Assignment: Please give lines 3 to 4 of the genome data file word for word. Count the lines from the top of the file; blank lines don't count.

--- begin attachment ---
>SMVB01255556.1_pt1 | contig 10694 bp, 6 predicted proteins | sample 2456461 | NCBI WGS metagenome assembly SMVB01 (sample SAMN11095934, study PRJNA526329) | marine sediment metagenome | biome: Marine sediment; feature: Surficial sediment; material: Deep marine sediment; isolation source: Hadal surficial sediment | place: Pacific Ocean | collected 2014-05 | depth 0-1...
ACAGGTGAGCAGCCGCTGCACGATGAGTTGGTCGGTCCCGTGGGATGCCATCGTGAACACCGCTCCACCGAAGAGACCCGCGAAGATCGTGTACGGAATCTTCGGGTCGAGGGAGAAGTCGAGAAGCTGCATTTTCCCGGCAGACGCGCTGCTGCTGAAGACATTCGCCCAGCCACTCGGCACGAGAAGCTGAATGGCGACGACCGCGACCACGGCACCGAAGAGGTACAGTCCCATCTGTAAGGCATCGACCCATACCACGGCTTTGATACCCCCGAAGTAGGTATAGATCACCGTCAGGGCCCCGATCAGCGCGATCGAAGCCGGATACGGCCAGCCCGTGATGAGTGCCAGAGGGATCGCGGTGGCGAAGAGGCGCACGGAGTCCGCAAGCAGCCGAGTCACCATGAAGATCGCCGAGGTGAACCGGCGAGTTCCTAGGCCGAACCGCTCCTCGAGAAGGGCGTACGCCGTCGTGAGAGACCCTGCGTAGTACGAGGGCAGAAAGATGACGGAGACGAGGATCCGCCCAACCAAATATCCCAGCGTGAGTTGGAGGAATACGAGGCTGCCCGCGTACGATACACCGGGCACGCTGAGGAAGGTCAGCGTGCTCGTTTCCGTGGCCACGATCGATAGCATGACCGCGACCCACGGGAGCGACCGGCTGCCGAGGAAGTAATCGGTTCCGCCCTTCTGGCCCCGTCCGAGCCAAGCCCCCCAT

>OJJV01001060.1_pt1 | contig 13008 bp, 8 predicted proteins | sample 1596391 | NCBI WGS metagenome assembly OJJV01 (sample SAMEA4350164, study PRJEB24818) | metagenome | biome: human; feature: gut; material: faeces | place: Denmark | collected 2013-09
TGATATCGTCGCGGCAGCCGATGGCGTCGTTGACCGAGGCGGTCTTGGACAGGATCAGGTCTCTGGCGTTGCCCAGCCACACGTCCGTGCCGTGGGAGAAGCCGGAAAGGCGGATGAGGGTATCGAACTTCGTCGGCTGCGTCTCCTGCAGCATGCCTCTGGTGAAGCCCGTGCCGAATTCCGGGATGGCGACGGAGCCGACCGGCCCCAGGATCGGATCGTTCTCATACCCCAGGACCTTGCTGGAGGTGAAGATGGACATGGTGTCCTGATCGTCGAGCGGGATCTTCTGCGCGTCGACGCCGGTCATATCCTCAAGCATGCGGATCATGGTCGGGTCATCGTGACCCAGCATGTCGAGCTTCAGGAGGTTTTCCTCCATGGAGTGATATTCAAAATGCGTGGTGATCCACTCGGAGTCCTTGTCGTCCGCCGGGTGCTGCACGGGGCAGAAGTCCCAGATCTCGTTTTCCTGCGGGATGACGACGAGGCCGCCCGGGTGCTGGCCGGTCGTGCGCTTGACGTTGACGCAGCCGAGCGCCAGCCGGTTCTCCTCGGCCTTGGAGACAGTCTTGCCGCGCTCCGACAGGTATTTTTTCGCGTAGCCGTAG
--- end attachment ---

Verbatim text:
>OJJV01001060.1_pt1 | contig 13008 bp, 8 predicted proteins | sample 1596391 | NCBI WGS metagenome assembly OJJV01 (sample SAMEA4350164, study PRJEB24818) | metagenome | biome: human; feature: gut; material: faeces | place: Denmark | collected 2013-09
TGATATCGTCGCGGCAGCCGATGGCGTCGTTGACCGAGGCGGTCTTGGACAGGATCAGGTCTCTGGCGTTGCCCAGCCACACGTCCGTGCCGTGGGAGAAGCCGGAAAGGCGGATGAGGGTATCGAACTTCGTCGGCTGCGTCTCCTGCAGCATGCCTCTGGTGAAGCCCGTGCCGAATTCCGGGATGGCGACGGAGCCGACCGGCCCCAGGATCGGATCGTTCTCATACCCCAGGACCTTGCTGGAGGTGAAGATGGACATGGTGTCCTGATCGTCGAGCGGGATCTTCTGCGCGTCGACGCCGGTCATATCCTCAAGCATGCGGATCATGGTCGGGTCATCGTGACCCAGCATGTCGAGCTTCAGGAGGTTTTCCTCCATGGAGTGATATTCAAAATGCGTGGTGATCCACTCGGAGTCCTTGTCGTCCGCCGGGTGCTGCACGGGGCAGAAGTCCCAGATCTCGTTTTCCTGCGGGATGACGACGAGGCCGCCCGGGTGCTGGCCGGTCGTGCGCTTGACGTTGACGCAGCCGAGCGCCAGCCGGTTCTCCTCGGCCTTGGAGACAGTCTTGCCGCGCTCCGACAGGTATTTTTTCGCGTAGCCGTAG